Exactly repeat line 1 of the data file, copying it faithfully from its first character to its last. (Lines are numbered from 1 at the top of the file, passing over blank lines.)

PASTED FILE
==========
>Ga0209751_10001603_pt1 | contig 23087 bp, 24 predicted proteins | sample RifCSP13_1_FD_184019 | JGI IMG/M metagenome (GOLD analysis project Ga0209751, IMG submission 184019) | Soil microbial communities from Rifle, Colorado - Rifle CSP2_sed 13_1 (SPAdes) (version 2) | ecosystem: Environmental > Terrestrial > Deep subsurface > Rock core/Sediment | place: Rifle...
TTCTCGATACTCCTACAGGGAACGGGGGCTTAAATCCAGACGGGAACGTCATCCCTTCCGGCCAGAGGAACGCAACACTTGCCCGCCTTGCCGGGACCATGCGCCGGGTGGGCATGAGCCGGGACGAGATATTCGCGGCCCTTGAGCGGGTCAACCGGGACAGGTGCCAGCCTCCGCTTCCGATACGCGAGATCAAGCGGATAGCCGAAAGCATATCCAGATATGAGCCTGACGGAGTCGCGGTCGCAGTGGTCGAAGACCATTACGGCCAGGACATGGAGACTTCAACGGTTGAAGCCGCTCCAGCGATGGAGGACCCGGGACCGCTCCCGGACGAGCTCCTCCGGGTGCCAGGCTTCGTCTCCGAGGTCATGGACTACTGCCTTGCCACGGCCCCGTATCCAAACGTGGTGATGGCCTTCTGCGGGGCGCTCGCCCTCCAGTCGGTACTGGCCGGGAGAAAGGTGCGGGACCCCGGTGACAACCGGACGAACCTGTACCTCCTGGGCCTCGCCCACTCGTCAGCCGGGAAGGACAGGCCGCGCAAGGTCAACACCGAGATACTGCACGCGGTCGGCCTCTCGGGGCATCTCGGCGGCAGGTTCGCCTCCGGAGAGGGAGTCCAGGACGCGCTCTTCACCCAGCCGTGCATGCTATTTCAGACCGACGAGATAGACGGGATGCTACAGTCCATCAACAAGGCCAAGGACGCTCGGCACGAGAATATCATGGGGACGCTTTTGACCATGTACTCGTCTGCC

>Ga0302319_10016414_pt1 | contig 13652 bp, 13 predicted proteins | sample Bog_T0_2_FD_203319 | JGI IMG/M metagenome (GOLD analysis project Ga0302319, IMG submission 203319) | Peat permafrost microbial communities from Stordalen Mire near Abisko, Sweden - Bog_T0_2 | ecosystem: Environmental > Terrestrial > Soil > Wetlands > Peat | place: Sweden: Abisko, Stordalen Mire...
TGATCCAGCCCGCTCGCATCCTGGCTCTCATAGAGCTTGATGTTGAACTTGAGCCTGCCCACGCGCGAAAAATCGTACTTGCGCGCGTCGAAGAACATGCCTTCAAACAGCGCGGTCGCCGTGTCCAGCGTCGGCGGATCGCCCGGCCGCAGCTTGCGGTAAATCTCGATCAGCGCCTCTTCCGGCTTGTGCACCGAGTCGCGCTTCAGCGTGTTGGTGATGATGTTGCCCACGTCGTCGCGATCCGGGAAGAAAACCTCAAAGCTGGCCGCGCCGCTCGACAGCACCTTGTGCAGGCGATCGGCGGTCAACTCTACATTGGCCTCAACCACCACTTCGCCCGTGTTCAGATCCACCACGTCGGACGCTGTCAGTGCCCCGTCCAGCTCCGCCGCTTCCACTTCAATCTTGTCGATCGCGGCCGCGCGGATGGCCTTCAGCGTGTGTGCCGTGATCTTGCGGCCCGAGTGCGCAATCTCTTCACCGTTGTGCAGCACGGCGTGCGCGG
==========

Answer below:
>Ga0209751_10001603_pt1 | contig 23087 bp, 24 predicted proteins | sample RifCSP13_1_FD_184019 | JGI IMG/M metagenome (GOLD analysis project Ga0209751, IMG submission 184019) | Soil microbial communities from Rifle, Colorado - Rifle CSP2_sed 13_1 (SPAdes) (version 2) | ecosystem: Environmental > Terrestrial > Deep subsurface > Rock core/Sediment | place: Rifle...